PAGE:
"And what it all boils down to
Is that no one's really got it figured out just yet,
'cause I've got one hand in my pocket
And the other one is playing the piano."
-- From "One Hand In My Pocket," Alanis Morrissette, 1995
Smartphones could be the greatest gift to investors this side of the Taxpayer Relief Act of 1997, and we're absolutely right to give miles of column space to covering smartphone developments.
But we're doing it all wrong most of the time. Let me bust a few misconceptions today.
There are more players than you might think
Judging by the headlines flying around, it's easy to believe that Apple (Nasdaq: AAPL ) and Google (Nasdaq: GOOG ) are the only smartphone stocks that matter: iPhone vs. Android in a glorious battle to the pain. When there's a hot new Android model on the horizon, the first question on everyone's mind is, "How does it stack up to the iPhone?" Whenever Apple does something right in the mobile market -- or something stupid, for that matter -- it's back to, "That's terrible (or great) news for Google!"
Those are important questions, but far from the paramount value markers of either stock. Consider these facts the next time you see a simple "iPhone vs. Android" headline:
- The iPhone gets most of the press in North America, but handset makers like Nokia (NYSE: NOK ) and Research In Motion (Nasdaq: RIMM ) have greater global market shares. It is a mistake to base your investment decisions on one small slice of the worldwide smartphone market.
- Neither Apple nor Google lives and dies by mobile phone successes. Google Nexus One sales are a sliver of its revenue; the Android platform itself is open-source software and royalty-free at its base level. Remove the whole shebang from Google's income statement and you really won't notice the difference. For Apple, iPhone sales now account for 40% of the company's quarterly revenue. While I agree that they're an important part of Apple's business, the company has other product lines in more mature markets that could protect the company from any downturn in smartphone spending. Try that trick with Palm (Nasdaq: PALM ) and you'll see ... Well, I guess that's an experiment in progress, actually. It's not a pretty sight.
- Most importantly, you can invest in growing smartphone sales without buying the phone makers themselves; only 17% of all handsets sold in 2009 were smartphones, leaving lots of virgin ground to cover. Every Web-browsing phone needs a great processor, often provided by pink sheets resident Samsung or the very investable QUALCOMM. With its strong licensing on all 3G handsets, QUALCOMM stands to benefit no matter what company is making the phones. As long as smartphones are booming the company is raking in revenue. Cypress Semiconductor (Nasdaq: CY ) is making a name for itself with controller chips for the omnipresent touchscreens and Cirrus Logic (Nasdaq: CRUS ) is becoming the standard choice for high-quality sound circuits. These companies have a laser-like focus on the smartphone market and they show up all across the map. Whatever specific handset might become the next belle du jour, there's a more than fair chance that you'll find Cypress and Cirrus aboard.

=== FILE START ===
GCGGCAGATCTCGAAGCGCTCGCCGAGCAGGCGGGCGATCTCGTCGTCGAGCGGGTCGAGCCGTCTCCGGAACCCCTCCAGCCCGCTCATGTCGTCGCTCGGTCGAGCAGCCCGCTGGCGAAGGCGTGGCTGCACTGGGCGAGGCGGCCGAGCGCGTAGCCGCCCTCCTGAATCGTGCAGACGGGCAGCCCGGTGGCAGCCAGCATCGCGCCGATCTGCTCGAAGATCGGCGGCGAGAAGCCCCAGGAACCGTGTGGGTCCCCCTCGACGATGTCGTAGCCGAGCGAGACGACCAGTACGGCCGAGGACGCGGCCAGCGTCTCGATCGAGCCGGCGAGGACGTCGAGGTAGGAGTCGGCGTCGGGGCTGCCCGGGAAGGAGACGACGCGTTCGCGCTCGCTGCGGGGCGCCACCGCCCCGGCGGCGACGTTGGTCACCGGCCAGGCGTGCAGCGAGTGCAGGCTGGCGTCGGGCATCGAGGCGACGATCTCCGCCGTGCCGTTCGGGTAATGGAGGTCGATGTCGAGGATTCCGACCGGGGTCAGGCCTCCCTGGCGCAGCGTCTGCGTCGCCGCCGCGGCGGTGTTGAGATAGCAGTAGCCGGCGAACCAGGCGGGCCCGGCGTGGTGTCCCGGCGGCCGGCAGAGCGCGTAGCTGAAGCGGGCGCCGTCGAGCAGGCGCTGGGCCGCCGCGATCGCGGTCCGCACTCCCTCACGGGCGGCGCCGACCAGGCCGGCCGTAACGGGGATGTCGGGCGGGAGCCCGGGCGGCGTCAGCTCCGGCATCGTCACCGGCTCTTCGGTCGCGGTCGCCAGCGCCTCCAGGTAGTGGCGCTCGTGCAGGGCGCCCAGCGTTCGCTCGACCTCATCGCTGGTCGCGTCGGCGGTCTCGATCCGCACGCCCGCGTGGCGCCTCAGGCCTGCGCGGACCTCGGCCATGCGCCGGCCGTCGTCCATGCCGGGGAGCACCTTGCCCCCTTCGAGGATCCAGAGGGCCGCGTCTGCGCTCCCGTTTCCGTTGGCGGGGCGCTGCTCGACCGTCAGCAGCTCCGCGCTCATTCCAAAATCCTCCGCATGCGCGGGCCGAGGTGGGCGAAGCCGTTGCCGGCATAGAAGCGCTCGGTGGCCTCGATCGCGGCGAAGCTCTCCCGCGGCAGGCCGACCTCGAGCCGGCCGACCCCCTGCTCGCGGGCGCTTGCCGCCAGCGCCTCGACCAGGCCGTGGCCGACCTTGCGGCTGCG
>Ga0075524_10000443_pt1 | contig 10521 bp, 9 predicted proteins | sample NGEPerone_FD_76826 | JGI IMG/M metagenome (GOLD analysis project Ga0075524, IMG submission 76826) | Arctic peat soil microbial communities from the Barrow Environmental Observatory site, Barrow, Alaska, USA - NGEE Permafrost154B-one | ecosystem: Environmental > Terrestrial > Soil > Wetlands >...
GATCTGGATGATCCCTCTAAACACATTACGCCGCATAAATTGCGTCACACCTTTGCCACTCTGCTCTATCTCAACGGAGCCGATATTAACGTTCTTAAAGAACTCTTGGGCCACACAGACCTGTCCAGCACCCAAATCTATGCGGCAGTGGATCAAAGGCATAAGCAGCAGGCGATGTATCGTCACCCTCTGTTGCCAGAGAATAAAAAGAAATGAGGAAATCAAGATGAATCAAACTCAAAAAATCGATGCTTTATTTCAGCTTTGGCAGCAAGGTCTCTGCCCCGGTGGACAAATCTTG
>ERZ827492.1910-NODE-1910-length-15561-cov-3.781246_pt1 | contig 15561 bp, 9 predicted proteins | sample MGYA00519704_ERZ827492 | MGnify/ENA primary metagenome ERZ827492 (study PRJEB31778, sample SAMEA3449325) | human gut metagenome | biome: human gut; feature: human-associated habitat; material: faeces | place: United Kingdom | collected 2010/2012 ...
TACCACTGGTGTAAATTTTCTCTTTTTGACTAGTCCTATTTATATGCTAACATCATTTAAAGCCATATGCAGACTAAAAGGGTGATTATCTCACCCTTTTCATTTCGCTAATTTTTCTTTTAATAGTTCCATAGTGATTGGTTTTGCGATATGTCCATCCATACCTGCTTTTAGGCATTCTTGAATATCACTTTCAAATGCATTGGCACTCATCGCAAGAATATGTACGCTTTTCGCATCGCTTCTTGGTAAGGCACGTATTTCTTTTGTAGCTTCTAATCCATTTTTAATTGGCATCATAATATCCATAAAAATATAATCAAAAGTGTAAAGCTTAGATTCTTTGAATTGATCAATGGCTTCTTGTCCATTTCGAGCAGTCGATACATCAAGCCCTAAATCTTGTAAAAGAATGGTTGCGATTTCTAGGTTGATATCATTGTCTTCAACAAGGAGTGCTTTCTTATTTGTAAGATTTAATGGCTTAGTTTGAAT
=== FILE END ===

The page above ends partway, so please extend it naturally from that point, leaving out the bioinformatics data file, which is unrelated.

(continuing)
What it all comes down to
Look, I own Google shares and I sort-of love the Android platform. But I bought those shares long before Android was a glimmer in Google's eye, and would continue to hold if Android dies a horrible, rusty death tomorrow. I suspect that the same is true for many an Apple investor and iPhone fan, though their portfolios would suffer some disfiguring scars from an event like that.
Some people say that the Android will kill the iPhone, take over the world, put away my dishes, and teach my kids ancient Greek when it's all said and done. Even if all of that happens, Android sales will never be more than a blip on Google's radar. And you're kidding yourself if you think the iPhone alone is supporting Apple's world-class market cap these days.
Apple investors are betting that Steve Jobs has more rabbits to pull out of his turtleneck, and that most of those bunnies will hop circles around whatever competition might be in place. It happened with the iPod, it happened with the iPhone, and perhaps it could happen with the iPad. But what happens when Jobs runs out of tricks? The more Apple keeps growing, the more it becomes a story stock, and every story has to end somewhere. Do you want to live with that risk?
Where do we go from here?
I'm as guilty as anyone of those polarizing headlines mentioned earlier. That stops now.
So I posit that Google loves smartphones, but doesn't have as much invested in who makes them or what software they run. Apple is a risky way to enter this market. A more sensible way to grab a chunk of this hyper-growth market is to go after the smaller players who live inside phones of every brand. If not Cypress and QUALCOMM, I'm sure you can come up with other candidates on your own. The comments section below eagerly awaits your thoughts on smartphone investing strategies.